LMPD, 490 Project settle lawsuit over access to complaints against officers
Updated: Apr 28
The local police accountability group The 490 Project will receive two years worth of formal and informal complaints against officers as part of a lawsuit settlement with the Louisville Metro Police Department.
The 490 Project sued LMPD last October over the police department’s alleged failure to respond to public records requests for the complaints. This 490 Project lawsuit against LMPD has finally been resolved. The Kentucky Open Records Act requires government agencies to acknowledge records requests within five days. If they are denying a request, they have to explain why in writing.
As a result of the settlement reached last week, The 490 Project expects to receive hundreds of complaints, as well as associated investigations and body camera footage. Cara Tobe, a member of the advocacy group, called it “a win for transparency.”
“If an individual has made a complaint and they would like to see information about the investigation following that complaint, they should have access to that information,” she said. “Transparency will help rebuild public trust, especially if investigations are being conducted how they should be.”
The public records will be provided to The 490 Project unredacted except for private information like addresses and phone numbers, according to the terms of the settlement. LMPD has also agreed to pay $15,256 to The 490 Project in attorneys’ fees and financial compensation.
LMPD did not respond to a request for comment.
Rick Adams, one of the attorneys representing The 490 Project, told LPM News last October that the public’s access to police misconduct complaints is necessary. He said it would ensure taxpayers know how their money is being spent and that bad actors are held accountable.
“Unfortunately, we’ve seen a pattern in Louisville, and specifically with LMPD, where they consider the Open Records Act more of a nuisance than a legal obligation,” Adams said. “But they’re a public agency doing public work and they need to be held accountable. The Open Records Act is the primary means to do that.”
Adams said Wednesday he expects LMPD to hand over the complaints “very soon.”
“The citizen complaints … will shed light on how LMPD has handled complaints against its officers in the past, which is a necessary step to affect change within LMPD in the future,” he said.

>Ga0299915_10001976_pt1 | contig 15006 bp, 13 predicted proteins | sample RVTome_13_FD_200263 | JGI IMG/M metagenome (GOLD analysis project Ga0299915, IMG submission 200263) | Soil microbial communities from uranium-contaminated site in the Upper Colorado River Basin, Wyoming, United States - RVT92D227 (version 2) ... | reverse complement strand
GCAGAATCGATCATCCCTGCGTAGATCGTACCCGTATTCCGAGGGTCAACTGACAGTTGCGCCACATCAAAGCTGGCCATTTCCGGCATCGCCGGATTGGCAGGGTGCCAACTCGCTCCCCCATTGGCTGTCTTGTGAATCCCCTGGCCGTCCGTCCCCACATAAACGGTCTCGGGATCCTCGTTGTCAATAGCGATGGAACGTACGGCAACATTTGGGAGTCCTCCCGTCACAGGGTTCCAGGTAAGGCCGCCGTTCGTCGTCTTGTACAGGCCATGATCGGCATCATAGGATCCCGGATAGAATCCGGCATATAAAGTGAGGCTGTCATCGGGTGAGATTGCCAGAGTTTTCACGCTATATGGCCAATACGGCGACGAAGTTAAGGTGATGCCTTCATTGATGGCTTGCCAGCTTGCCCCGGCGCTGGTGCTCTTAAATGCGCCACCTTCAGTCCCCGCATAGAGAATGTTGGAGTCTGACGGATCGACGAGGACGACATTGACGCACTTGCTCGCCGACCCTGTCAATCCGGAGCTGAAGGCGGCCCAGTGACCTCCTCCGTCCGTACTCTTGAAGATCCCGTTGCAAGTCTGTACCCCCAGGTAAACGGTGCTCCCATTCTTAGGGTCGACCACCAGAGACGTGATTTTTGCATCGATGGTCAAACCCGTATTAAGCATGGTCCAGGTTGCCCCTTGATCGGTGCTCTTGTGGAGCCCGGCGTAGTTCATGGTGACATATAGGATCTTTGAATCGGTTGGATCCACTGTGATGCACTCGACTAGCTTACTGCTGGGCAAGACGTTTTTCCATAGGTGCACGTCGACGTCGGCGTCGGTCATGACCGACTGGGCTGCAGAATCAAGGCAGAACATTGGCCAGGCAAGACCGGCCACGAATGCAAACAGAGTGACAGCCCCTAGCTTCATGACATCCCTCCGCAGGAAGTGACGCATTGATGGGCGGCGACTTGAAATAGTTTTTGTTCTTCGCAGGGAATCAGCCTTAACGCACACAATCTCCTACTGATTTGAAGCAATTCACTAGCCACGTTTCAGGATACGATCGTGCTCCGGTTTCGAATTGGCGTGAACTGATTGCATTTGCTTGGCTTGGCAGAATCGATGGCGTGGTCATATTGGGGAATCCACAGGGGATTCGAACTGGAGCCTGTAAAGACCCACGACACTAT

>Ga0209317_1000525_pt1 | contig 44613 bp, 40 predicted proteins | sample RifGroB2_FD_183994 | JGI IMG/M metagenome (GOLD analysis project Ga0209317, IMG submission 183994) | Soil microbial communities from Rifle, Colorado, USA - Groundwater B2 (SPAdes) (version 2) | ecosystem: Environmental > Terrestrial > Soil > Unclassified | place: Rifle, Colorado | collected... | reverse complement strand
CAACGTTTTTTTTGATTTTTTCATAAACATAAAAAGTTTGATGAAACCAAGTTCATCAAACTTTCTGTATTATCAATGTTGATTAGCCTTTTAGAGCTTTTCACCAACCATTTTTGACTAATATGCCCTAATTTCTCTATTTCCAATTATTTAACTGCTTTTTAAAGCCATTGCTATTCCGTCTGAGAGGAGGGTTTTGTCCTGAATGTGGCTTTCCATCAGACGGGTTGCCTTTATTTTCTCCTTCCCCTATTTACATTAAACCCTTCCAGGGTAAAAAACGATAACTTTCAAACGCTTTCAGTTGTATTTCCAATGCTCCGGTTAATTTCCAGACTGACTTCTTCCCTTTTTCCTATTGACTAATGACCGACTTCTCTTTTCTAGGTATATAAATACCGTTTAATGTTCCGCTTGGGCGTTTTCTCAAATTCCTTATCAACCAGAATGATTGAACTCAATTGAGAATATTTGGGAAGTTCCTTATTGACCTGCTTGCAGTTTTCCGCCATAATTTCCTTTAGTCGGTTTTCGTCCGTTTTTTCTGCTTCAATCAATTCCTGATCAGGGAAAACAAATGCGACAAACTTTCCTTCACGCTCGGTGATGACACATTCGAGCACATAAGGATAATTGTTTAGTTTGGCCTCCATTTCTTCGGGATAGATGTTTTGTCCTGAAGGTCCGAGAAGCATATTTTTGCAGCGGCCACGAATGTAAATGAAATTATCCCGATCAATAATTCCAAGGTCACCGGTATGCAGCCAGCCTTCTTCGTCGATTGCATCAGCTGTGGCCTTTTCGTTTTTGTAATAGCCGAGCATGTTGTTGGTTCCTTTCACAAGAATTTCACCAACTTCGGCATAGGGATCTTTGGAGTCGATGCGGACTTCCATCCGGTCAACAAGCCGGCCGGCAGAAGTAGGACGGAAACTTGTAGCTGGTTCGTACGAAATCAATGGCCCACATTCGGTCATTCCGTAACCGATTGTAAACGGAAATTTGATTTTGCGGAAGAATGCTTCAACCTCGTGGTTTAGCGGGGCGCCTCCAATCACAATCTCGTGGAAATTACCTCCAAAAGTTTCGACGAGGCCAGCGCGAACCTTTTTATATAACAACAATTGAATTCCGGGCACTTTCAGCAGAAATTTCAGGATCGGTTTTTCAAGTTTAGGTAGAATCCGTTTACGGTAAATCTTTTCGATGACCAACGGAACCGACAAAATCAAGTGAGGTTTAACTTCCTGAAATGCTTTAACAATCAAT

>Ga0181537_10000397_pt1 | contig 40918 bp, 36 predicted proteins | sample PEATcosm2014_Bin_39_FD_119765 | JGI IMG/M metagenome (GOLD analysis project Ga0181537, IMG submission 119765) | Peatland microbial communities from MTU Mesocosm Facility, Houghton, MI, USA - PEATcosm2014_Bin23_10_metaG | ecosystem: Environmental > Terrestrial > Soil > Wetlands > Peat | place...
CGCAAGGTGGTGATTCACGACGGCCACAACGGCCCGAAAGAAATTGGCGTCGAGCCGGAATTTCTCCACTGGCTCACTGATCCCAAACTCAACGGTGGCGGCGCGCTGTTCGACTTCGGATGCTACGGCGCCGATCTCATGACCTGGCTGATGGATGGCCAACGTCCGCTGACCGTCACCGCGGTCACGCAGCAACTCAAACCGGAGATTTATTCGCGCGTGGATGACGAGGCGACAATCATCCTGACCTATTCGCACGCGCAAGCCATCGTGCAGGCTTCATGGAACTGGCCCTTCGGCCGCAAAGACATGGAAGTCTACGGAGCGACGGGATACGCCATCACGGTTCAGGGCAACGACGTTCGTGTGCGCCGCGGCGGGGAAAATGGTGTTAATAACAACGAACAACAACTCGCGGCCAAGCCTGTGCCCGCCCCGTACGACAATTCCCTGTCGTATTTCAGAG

Adams’ firm has represented LPM News in public records-related issues and conducted legal reviews of stories.
Destroying informal complaints?
In addition to failing to hand over public records, The 490 Project also alleged LMPD was destroying what it deemed “informal” complaints after 90 days, in violation of the city’s record retention rules. Those rules state informal complaints have to be kept for two years.
The group pointed to the collective bargaining agreement between officers and Louisville Metro that was in place between 2018 and December 2021. It stated informal complaints could be destroyed after three months. A new agreement ratified at the end of 2021 changed the provision to bring it in line with the city’s overall retention schedule.
One of the The 490 Project’s records requests sought an informal complaint lodged by one of its members during the summer of 2020, which they say went unanswered. Without the records, it’s impossible to know whether the department was inappropriately destroying informal complaints, she said.
“We actually don’t know if we have documentation of that complaint,” Tobe said. “We don’t know if that is included in the records because we haven’t gotten them yet.”
She said members of The 490 Project plan to analyze the complaints for trends, like officers who get more resident complaints than others. Tobe said they’ll also look at whether complaints were taken seriously and received a fair investigation.
“And we’re going to be sharing as much as possible with the public, because transparency is absolutely critical to a healthy democracy,” she said.
The 490 Project, along with other advocacy groups like the Louisville Urban League and ACLU of Kentucky, is also demanding Mayor Craig Greenberg open police union contract negotiations to the public. Despite promises of greater transparency, Greenberg’s administration recently signed ground rules agreeing to keep the upcoming dialogue closed.
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